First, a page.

This allows configuration like your API key to be provided at the root of a
component tree. This context is then made available to the <Elements>
component and individual <*Element> components that we provide.

An integration usually wraps the <StripeProvider> around the application’s
root component. This way, your entire application has the configured Stripe

Props shape

There are two distinct props shapes you can pass to <StripeProvider>.

type StripeProviderProps =
  | { apiKey: string, ... }
  | { stripe: StripeObject | null };

See Advanced integrations for more information on when
to use each.

The ... above represents that this component accepts props for any option that
can be passed into Stripe(apiKey, options).


The Elements component wraps groups of Elements that belong together. In most
cases, you want to wrap this around your checkout form.

Props shape

This component accepts all options that can be passed into
stripe.elements(options) as props.

type ElementsProps = {
  locale?: string,
  fonts?: Array<Object>,
  // The full specification for `elements()` options is here:

<*Element> components

These components display the UI for Elements, and must be used within
StripeProvider and Elements.

Available components

(More to come!)

  • CardElement
  • CardNumberElement
  • CardExpiryElement
  • CardCVCElement
  • PostalCodeElement
  • PaymentRequestButtonElement
  • IbanElement
  • IdealBankElement

Props shape

These components accept all options that can be passed into
elements.create(type, options) as props.

type ElementProps = {
  id?: string,
  className?: string,

  // For full documentation on the events and payloads below, see:
  onBlur?: () => void,
  onChange?: (changeObject: Object) => void,
  onFocus?: () => void,
  onReady?: (StripeElement) => void,

The props for the PaymentRequestButtonElement are:

type PaymentRequestButtonProps = {
  id?: string,
  className?: string,

  paymentRequest: StripePaymentRequest,

  onBlur?: () => void,
  onClick?: () => void,
  onFocus?: () => void,
  onReady?: (StripeElement) => void,

Using onReady

Note that the onReady callback gives you access to the underlying Element
created with Stripe.js. You can use this to get access to all the underlying
methods that a Stripe Element supports.

For example, you can use onReady to force your element to focus:

// CardSection.js
import React from 'react';
import {CardElement} from 'react-stripe-elements';

class CardSection extends React.Component {
  render = () => {
    return (
        Card details
        <CardElement onReady={(el) => el.focus()} />

export default CardSection;

(Note that this functionality is new as of react-stripe-elements v1.6.0.)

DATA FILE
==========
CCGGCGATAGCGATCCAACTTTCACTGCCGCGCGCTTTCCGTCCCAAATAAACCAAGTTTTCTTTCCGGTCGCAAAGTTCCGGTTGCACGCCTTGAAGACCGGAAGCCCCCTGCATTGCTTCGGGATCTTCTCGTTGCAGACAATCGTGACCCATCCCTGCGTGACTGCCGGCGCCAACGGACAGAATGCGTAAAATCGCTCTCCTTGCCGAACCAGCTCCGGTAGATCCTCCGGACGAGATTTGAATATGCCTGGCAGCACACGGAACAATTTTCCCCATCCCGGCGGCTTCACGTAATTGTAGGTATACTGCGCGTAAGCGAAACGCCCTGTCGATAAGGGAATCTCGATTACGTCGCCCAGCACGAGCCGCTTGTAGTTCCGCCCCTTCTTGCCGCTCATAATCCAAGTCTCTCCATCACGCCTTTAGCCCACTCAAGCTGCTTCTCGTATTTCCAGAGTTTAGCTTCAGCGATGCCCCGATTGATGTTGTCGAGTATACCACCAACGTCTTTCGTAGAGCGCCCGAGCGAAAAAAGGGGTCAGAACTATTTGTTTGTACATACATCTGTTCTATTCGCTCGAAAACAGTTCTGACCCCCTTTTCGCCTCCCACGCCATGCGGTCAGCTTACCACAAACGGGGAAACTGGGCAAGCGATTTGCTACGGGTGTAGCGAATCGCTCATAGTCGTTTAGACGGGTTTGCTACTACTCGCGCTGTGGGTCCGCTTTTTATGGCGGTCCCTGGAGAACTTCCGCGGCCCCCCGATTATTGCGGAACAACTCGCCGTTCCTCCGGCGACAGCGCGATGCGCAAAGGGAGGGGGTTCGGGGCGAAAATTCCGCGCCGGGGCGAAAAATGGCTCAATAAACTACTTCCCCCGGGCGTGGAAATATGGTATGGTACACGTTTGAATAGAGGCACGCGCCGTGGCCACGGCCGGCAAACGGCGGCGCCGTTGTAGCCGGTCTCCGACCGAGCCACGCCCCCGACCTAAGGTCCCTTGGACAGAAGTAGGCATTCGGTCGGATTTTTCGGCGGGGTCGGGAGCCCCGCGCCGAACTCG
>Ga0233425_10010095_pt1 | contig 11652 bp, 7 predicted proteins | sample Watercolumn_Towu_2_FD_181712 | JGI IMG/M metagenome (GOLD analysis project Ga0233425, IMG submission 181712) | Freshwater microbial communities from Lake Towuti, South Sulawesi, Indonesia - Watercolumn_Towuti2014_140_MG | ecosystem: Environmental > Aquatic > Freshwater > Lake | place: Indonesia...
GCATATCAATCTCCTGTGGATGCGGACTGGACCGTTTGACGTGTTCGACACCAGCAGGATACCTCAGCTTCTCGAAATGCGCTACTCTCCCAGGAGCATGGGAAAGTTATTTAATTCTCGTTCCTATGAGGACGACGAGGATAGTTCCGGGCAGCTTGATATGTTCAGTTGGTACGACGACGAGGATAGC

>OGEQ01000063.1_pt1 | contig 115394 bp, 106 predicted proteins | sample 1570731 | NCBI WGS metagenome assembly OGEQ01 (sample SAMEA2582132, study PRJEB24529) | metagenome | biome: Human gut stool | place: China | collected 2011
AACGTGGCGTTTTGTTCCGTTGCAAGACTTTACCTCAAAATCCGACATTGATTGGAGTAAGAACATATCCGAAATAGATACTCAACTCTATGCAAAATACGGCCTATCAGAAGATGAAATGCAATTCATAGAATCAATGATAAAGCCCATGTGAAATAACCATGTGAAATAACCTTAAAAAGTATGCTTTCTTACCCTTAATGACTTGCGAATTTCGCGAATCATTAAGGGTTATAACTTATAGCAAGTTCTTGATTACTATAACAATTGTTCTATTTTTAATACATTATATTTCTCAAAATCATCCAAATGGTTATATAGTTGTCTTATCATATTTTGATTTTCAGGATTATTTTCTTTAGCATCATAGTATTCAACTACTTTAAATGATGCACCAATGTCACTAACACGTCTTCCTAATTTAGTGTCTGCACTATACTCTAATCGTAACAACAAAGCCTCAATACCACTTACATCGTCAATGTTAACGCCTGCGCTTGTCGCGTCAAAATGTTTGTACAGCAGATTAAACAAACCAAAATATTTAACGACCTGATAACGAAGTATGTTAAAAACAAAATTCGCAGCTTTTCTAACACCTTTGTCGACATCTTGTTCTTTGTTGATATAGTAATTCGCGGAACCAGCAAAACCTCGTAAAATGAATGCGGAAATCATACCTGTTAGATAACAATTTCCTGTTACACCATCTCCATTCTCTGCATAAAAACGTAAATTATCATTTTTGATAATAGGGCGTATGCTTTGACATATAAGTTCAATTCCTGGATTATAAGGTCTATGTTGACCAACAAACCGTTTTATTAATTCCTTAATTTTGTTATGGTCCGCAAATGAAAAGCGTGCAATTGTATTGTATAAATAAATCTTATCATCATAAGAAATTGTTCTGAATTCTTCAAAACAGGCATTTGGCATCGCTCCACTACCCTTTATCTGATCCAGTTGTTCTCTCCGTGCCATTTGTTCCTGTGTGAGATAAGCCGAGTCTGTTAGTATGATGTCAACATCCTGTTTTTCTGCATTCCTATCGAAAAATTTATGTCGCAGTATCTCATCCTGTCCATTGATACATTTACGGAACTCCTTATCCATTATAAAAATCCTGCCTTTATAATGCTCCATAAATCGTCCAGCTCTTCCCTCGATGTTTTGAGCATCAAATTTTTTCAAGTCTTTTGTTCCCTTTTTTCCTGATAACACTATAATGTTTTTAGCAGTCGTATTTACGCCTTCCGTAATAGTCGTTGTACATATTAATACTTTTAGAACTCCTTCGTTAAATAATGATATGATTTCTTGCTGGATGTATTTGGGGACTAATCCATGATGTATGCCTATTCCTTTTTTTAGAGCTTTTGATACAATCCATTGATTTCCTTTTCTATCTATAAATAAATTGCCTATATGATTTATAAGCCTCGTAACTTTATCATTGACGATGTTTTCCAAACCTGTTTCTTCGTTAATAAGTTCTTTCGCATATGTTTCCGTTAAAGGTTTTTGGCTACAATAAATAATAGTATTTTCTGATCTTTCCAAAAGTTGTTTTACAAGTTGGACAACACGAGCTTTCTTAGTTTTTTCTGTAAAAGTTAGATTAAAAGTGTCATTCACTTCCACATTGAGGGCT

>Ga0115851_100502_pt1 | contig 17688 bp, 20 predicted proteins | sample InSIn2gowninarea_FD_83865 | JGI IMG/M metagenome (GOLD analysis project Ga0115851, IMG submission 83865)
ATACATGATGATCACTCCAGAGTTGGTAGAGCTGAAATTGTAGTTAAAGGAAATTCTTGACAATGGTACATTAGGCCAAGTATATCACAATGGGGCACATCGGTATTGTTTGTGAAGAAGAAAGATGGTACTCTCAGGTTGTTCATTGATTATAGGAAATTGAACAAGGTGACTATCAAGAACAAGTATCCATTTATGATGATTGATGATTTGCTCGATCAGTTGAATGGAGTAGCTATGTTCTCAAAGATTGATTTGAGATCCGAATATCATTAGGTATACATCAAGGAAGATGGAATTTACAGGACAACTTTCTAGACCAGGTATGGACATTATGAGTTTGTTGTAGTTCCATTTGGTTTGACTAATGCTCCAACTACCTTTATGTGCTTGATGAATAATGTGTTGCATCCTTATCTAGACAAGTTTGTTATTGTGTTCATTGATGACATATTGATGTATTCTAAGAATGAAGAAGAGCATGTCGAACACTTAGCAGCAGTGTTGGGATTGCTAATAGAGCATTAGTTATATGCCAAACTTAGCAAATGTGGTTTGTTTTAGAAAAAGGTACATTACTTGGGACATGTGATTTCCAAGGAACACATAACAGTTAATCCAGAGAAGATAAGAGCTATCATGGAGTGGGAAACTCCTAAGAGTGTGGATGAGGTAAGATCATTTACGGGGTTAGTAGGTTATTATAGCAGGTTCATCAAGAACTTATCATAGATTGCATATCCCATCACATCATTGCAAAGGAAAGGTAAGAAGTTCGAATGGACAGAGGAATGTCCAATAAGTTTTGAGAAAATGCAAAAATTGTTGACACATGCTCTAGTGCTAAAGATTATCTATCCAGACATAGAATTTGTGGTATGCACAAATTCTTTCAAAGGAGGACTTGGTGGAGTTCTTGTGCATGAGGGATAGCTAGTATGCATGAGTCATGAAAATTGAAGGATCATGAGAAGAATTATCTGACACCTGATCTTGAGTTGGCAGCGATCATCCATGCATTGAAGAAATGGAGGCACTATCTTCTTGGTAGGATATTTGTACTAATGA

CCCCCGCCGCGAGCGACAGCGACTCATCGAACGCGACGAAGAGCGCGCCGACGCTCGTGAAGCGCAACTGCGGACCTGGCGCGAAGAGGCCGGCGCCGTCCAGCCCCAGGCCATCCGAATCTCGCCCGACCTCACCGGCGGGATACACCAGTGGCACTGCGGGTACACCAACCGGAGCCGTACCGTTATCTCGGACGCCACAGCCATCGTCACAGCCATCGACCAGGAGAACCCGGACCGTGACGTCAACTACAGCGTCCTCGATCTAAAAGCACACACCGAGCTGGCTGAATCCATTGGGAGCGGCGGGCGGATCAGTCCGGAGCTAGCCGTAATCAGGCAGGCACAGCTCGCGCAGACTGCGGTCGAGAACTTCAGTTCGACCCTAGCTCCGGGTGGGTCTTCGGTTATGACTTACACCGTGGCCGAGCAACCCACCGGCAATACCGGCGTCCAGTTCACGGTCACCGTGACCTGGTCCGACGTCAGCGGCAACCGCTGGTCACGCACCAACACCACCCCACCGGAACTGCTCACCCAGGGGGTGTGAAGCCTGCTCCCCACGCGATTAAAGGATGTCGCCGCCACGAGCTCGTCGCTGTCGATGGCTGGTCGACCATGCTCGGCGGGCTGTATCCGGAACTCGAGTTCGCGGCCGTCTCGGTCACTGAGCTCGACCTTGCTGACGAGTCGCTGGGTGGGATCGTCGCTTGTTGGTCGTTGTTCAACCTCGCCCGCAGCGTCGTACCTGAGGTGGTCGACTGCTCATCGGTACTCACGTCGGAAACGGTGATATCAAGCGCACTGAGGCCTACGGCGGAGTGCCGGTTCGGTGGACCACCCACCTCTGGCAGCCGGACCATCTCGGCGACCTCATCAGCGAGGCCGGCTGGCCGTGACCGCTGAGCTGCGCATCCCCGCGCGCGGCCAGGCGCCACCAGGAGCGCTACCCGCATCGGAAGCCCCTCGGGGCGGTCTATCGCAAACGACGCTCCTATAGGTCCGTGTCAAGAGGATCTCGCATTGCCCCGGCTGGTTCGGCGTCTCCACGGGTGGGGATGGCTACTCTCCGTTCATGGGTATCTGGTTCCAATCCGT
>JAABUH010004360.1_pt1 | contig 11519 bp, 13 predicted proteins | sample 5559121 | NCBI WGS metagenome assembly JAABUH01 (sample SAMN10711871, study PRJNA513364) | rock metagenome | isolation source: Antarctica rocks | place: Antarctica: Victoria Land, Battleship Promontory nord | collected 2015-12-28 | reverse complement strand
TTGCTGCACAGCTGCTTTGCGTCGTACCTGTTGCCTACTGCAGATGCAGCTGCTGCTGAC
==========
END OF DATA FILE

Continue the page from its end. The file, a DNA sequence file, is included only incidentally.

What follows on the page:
injectStripe HOC

function injectStripe(
  WrappedComponent: ReactClass,
  options?: {
    withRef?: boolean = false,
): ReactClass;

Components that need to initiate Source or Token creations (e.g. a checkout form
component) can access stripe.createToken or stripe.createSource via props of
any component returned by the injectStripe HOC factory.

If the withRef option is set to true, the wrapped component instance will be
available with the getWrappedInstance() method of the wrapper component. This
feature can not be used if the wrapped component is a stateless function


const InjectedCheckoutForm = injectStripe(CheckoutForm);

The following props will be available to this component:

type FactoryProps = {
  stripe: null | {
    createToken: (tokenParameters: {type?: string}) => Promise<{
      token?: Object,
      error?: Object,
    createSource: (sourceParameters: {type?: string}) => Promise<{
      source?: Object,
      error?: Object,
    // and other functions available on the `stripe` object,
    // as officially documented here:

stripe is only null when using one of the
Advanced integrations mentioned above.


react-stripe-elements may not work properly when used with components that
implement shouldComponentUpdate. react-stripe-elements relies heavily on
React's context feature and shouldComponentUpdate does not provide a way to
take context updates into account when deciding whether to allow a re-render.
These components can block context updates from reaching react-stripe-element
components in the tree.

For example, when using react-stripe-elements together with
react-redux doing the following will
not work:

const Component = connect()(injectStripe(_Component));

In this case, the context updates originating from the StripeProvider are not
reaching the components wrapped inside the connect function. Therefore,
react-stripe-elements components deeper in the tree break. The reason is that
the connect function of react-redux
implements shouldComponentUpdate
and blocks re-renders that are triggered by context changes outside of the
connected component.

There are two ways to prevent this issue:

  1. Change the order of the functions to have injectStripe be the outermost

    const Component = injectStripe(connect()(_CardForm));

This works, because injectStripe does not implement shouldComponentUpdate
itself, so context updates originating from the redux Provider will still
reach all components.

  1. You can use the pure: false option for redux-connect:

    const Component = connect(
        pure: false,


Install dependencies:

yarn install

Run the demo:

yarn run demo

Run the tests:

yarn run test


yarn run build

We use prettier for code formatting:

yarn run prettier

To update the ToC in the README if any of the headers changed:

yarn run doctoc


yarn test
yarn run lint
yarn run flow